Pankaj is an electronics and communication engineer and has been an entrepreneur since college. His first startup, Wikibuy, was a book selling and exchanging platform which  he sold for $5,000 in college itself. He currently looks after the layer two and three securities of Oxyfind, cloud configuration, strategy and UX Design. He has another startup called Wistech, which provides consulting services for setting up broadband distribution business, operating in multiple locations in Northeast India. 


Bapan is the CTO at Oxyfind and looks after design development, testing and production. He has previously worked with a hardware startup. He was Pankaj’s junior in college. 


Nabajyoti, a mechanical engineer, previously co-founded healthtech startup Oxysquare. He now looks after the sales and marketing at Oxyfynd. Pankaj met Nabajyoti through Facebook. 



Revenue model 

Oxyfind operates in the  SaaS (Software-as-a-service) model. Clinics have to subscribe for the services for a monthly subscription fee of Rs 499, to avail 500 free appointments. Post the 500 appointments limit, Re 1 is charged for every appointment. 


Oxyfind targets all clinics, big and small. Its flexible model enables clinics to use the platform without requiring any extra dedicated hardware.


“Only a phone, tablet, or PC, with minimum speed internet access, is required to run Oxyfind,”  Pankaj says


Initially after its launch, Oxyfind was able to on-board small clinics. But bigger clients were hesitant. Pankaj says, “But once we offered them a free trial, the clinics got enough confidence to use our application.”


Currently, Oxyfind’s platform is used by more than 50 clinics, including Pearl 32 Dental Spa and Clinic, Chisel Dental Care, DRISHTIDHWANI and MDV Health Plus.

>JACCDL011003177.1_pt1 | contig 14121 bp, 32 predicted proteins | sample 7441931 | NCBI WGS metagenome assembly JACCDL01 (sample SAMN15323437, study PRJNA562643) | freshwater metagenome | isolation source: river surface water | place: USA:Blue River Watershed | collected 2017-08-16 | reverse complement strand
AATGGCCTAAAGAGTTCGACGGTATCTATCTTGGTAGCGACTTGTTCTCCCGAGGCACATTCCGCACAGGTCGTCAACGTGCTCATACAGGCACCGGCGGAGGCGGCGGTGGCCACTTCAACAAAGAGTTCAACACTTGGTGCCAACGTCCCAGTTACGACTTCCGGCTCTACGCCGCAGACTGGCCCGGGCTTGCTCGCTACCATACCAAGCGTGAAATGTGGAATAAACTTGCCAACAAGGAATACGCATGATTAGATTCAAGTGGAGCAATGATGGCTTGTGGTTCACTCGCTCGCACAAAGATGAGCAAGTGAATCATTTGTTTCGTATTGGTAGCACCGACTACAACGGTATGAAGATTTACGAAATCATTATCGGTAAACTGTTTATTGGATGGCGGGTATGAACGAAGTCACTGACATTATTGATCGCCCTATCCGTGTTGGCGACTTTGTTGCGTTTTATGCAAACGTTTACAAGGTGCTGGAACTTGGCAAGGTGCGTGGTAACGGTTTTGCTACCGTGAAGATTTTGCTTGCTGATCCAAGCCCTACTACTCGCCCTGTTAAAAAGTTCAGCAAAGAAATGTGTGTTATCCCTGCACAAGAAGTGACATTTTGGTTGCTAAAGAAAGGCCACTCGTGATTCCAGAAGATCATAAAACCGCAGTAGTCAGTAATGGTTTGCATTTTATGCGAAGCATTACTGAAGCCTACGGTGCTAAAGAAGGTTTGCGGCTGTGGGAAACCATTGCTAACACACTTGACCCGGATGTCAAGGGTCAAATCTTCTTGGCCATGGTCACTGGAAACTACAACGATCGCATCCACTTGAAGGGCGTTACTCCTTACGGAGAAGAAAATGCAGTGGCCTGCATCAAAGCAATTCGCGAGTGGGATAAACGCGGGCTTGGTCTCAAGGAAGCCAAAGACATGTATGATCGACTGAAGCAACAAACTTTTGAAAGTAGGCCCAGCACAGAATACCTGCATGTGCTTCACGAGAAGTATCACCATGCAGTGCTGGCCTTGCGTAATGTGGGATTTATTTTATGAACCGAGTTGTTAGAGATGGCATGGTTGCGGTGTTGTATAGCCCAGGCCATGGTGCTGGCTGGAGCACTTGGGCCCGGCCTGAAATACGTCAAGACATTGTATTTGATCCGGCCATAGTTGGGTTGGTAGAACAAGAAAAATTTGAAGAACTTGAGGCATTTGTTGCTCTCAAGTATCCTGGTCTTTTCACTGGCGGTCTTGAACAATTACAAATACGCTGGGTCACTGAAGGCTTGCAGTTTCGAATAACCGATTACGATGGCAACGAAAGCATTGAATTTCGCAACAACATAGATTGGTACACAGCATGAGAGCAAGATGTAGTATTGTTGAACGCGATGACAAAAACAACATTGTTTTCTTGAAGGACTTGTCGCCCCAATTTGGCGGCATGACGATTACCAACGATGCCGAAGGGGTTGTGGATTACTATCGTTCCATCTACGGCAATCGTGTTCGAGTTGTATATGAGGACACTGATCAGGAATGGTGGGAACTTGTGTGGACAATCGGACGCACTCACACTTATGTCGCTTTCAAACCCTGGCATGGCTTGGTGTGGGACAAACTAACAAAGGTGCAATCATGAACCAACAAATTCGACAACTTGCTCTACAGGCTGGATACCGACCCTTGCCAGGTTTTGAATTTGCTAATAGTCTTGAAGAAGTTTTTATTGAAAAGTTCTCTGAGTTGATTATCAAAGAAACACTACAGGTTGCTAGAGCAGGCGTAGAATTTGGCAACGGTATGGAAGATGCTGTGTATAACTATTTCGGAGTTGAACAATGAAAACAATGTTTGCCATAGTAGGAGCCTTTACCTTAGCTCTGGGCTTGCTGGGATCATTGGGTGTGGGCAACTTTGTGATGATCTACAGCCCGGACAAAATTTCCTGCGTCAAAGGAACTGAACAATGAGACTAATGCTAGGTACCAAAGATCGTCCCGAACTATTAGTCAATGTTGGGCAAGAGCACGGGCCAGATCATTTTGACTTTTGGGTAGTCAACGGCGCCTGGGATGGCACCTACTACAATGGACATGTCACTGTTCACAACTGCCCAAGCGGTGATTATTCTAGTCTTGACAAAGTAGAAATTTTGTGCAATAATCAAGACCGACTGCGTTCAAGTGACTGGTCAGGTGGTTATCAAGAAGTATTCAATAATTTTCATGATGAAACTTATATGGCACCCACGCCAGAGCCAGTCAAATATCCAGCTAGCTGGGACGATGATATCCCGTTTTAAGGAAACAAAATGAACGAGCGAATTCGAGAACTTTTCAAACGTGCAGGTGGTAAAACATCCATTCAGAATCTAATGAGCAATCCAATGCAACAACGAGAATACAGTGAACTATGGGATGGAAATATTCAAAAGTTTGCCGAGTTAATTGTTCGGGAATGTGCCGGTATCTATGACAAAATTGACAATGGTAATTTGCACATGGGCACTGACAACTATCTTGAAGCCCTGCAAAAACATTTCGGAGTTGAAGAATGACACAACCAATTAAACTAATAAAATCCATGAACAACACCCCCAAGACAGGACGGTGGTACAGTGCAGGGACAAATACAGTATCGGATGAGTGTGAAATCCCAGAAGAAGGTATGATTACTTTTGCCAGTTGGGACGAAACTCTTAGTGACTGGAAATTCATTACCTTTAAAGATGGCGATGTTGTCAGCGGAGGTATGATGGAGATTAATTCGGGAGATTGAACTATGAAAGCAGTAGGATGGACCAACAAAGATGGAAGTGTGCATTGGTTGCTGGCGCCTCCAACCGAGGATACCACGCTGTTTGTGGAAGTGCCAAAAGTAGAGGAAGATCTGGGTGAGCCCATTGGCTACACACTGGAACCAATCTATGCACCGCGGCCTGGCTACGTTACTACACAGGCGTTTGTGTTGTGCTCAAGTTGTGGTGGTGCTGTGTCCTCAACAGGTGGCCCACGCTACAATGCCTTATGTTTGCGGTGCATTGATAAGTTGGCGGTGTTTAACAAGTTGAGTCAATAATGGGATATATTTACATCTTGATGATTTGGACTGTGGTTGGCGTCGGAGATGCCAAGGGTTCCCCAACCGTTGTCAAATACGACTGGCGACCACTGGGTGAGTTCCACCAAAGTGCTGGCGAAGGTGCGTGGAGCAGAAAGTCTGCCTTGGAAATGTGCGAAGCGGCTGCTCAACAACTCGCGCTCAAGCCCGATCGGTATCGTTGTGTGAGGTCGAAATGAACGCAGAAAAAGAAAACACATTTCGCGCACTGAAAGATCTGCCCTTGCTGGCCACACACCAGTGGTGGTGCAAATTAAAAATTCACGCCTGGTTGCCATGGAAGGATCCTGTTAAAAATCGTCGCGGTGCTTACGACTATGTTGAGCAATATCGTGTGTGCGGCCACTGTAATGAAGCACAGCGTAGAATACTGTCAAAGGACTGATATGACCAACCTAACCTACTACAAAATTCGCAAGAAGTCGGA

“We are in touch with clinics, which are overloaded with patients, have less manpower to manage crowds, no parking space or waiting rooms, and are looking for better patient experience. This lets them optimise operations without extra capex,” he adds. 

Market overview and future plans 

According to Market Study Report LLC, the patient scheduling applications market will register a 7.9 percent CAGR in revenue, over the next five years. The global market is thus expected to reach $648.1 million by 2024, from $444.1 million in 2019. 


Oxyfind’s closest competitors include Practo and Lybrate. However, Pankaj believes that its differentiator lies in the product itself.


“On studying the behavioural pattern of any consumer, it can be observed that if s/he is provided with real-time updates about progress, s/he remains calm. We are helping save the patient’s time and receptionist’s energy by providing real-time tracking of appointments. This not just solves the clinic’s or hospital’s problem by making them queue-less and zero waiting zones, but also saves the patient’s time.”


Oxyfind is constantly innovating and adding new features to make both the patient and clinic experience better.


“Our next update will be releasing a mobile application for both platforms; we will try to predict the approximate waiting time for each patient using AI,” Pankaj says.


Going ahead, Oxyfind also plans to enable patients to upload their past medical records, keep a digital copy and share them with doctors, saving time, paper and helping doctors pre-diagnose the patient.


The healthtech startup plans to use Google IBM Watson Third-Party health API to run pre-diagnosis on patient medical data, thus, sending an alert to the patient about the severity level of the disease and helping doctors consult better. 


(Edited by Apoorva Puranik)